For most adults, it may be difficult to conceive of two more difficult,
time consuming and headache-inducing situations than
divorcing your spouse
selling your home. While both processes are different in most ways, the aforementioned aspects
of either are certainly similarities. Going through either during the
same time period only exacerbates the difficulties.
It is well known that Texas is among those states in the United States
that is a "community property" state. This becomes especially important when considering the nature
of a home that is going to be sold. If a divorcing couple bought the house
after they were married it is most likely going to be
community property. Even if the home was purchased by one spouse prior to the marriage, if
community funds (shared bank account, income that came from employment)
were used to make improvements or pay the mortgage chances are it would
still be community property. The consequences of this designation mean
that both spouses would need to sign the closing paperwork in order for
the home to be sold. Reason being that the proceeds from the sale of the home are
Another possibility based on the above example is that a court may designate
the property as being
separate in nature, thereby allowing the spouse who purchased the house prior to the marriage
to receive the totality of the proceeds, the other spouse may be entitled
to a reimbursement of community funds that were paid toward maintenance
or mortgage payments. It is crucial for attorneys involved to be able
to track and take inventory of all funds that went towards the home during
the course of the marriage. If it appears that community funds were utilized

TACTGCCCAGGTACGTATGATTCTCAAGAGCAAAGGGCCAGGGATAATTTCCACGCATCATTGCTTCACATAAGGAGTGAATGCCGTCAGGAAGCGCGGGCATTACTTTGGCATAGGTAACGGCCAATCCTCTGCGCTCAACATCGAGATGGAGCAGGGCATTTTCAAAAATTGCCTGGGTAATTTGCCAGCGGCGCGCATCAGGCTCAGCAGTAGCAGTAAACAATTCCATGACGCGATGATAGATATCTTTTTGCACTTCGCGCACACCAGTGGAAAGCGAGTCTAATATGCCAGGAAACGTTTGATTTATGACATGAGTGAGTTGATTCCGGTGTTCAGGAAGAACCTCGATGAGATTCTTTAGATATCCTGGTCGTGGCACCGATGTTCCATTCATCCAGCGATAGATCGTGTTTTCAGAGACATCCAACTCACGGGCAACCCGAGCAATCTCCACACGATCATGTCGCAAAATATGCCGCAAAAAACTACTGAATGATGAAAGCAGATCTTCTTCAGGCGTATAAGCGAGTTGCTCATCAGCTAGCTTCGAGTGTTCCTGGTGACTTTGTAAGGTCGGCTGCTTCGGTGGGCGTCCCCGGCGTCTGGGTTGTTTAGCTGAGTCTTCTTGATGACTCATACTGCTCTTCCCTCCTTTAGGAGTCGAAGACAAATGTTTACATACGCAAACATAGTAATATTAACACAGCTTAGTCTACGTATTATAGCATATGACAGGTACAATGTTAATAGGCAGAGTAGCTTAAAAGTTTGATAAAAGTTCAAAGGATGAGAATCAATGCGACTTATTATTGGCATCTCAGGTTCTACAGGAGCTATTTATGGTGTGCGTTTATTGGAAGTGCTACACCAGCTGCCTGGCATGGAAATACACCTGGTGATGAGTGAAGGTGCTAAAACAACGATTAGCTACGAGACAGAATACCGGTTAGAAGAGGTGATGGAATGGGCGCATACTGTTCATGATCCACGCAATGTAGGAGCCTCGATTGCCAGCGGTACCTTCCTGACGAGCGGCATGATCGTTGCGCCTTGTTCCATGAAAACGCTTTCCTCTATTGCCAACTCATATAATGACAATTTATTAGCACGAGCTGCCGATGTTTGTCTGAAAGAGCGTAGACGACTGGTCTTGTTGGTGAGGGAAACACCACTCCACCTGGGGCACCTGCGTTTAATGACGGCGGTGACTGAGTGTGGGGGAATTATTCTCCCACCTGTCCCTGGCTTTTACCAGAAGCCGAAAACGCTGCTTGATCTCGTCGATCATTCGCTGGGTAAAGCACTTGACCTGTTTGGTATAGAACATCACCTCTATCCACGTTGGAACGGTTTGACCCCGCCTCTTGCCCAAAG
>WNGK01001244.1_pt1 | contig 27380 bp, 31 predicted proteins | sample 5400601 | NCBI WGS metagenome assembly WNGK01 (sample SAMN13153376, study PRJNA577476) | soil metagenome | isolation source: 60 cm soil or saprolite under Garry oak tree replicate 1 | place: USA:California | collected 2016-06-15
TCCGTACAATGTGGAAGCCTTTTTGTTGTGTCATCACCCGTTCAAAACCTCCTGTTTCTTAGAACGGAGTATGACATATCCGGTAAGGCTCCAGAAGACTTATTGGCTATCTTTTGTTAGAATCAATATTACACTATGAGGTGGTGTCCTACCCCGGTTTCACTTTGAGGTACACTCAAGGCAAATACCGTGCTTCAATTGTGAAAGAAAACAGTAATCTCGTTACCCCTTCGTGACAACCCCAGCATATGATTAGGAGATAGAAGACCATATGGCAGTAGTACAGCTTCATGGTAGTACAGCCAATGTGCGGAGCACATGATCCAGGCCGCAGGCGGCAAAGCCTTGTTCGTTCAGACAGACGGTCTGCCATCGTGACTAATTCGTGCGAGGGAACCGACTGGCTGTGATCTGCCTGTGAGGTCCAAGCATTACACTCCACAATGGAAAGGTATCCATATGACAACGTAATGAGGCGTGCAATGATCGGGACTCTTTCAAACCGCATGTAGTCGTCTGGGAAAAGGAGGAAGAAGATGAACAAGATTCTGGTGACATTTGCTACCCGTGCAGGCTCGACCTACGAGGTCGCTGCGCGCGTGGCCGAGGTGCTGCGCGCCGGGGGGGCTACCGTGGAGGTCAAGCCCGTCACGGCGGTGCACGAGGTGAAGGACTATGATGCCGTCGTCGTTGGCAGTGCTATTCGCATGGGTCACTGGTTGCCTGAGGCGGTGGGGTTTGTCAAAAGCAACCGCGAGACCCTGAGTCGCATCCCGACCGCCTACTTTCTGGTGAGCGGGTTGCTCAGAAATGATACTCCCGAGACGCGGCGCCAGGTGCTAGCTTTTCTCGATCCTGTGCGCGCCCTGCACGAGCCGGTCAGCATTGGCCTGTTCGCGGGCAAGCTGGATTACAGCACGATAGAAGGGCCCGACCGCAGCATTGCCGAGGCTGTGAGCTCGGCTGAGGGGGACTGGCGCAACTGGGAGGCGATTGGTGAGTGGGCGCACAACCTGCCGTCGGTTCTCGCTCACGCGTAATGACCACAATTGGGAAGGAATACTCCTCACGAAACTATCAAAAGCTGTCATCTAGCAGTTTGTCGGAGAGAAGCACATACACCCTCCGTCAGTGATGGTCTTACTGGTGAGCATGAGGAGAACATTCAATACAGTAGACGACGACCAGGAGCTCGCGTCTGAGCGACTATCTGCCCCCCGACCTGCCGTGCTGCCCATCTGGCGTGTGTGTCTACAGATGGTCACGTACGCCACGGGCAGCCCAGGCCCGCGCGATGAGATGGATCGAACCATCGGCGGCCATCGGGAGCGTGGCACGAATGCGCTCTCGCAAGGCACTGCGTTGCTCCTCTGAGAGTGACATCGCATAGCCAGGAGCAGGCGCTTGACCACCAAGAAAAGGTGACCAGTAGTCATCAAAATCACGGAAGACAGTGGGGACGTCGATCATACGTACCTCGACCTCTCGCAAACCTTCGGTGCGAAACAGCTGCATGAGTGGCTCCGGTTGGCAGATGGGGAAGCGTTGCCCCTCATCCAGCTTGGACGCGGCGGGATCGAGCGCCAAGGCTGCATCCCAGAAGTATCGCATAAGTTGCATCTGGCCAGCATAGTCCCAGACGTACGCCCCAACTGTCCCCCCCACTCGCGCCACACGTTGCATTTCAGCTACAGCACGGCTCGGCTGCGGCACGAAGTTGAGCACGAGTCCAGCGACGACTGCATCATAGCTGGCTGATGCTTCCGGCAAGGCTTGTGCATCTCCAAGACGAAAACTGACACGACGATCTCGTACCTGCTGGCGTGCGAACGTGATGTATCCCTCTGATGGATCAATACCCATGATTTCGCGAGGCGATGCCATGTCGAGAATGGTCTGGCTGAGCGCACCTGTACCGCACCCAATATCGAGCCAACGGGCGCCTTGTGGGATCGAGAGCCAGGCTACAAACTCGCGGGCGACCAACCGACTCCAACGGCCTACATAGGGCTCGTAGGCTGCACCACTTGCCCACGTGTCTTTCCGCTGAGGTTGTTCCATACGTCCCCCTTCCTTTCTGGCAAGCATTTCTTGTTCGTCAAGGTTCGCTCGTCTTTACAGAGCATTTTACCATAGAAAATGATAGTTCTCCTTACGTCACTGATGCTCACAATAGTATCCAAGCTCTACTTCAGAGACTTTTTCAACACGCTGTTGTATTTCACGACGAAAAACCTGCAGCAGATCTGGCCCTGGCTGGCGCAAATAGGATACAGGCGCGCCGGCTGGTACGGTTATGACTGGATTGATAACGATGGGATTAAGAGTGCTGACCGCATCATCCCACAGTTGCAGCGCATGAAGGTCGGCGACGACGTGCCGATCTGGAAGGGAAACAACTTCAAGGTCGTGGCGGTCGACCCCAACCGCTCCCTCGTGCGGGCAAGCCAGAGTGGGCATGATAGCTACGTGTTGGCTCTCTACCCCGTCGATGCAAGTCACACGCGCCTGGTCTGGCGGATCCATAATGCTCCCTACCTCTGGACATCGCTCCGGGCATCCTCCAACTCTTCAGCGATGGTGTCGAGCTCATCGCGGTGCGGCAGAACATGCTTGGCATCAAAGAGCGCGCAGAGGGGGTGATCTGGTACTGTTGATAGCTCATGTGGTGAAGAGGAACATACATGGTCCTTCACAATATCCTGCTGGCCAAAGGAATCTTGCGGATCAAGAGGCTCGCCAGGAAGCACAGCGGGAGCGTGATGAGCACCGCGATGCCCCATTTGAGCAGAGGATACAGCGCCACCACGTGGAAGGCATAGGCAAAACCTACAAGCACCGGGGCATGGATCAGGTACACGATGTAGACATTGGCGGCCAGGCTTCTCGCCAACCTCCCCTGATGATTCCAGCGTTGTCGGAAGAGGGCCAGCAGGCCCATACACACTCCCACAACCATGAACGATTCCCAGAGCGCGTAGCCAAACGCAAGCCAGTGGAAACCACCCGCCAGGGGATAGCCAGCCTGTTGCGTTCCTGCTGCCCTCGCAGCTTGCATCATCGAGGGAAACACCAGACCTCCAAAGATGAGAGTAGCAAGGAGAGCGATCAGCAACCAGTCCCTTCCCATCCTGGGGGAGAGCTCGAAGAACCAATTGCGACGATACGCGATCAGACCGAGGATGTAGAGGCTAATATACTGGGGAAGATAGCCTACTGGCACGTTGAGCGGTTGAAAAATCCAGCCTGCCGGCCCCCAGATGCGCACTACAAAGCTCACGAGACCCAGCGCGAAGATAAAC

then both parties most likely have a claim towards the proceeds of the
same in some form or fashion.
The proceeds of the sale of the home may be held in your attorney's
client trust account for safekeeping until the proceeds can be divided
in a divorce settlement or by decision of a court. This way the funds
are kept safe and unable to be manipulated by either party during the
divorce proceedings. All in all, it may be best to hold off on the sale
of your home until after the divorce. It is common for a final decree
of divorce to state the terms of selling the marital home, including putting
it on the market with a licensed real estate agent within a certain amount
of time after the decree is signed off on by all parties and the judge.
This removes a contentious issue from an already contentious situation.
Regardless of your circumstances, the
Houston, Texas divorce attorneys with The Law Office of Bryan Fagan are ready and able to help protect
your interests. Hiring our office not only means that you have retained
counsel who knows
family law in Texas but are familiar with the structuring of real estate transactions
sufficient to allow a smooth
transfer of property, whether it occurs during a
divorce or afterwards.
If you have questions regarding
divorce, it's important to speak with a
Houston Texas divorce lawyer right away to protect your rights. Our
Houston divorce lawyers are skilled at listening to your goals during this trying process and
developing a strategy to meet those goals.
Contact Law Office of Bryan Fagan by calling (281) 810-9760 or submit your contact information in our online
form. Law Office of Bryan Fagan handles
Divorce cases in Houston, TX, Spring, Cypress, Klein, Humble, Tomball, the FM1960 area, or surrounding
areas, including Harris County, Montgomery County, Liberty County, Chambers,
Galveston, Brazoria, Fort Bend County and Waller County.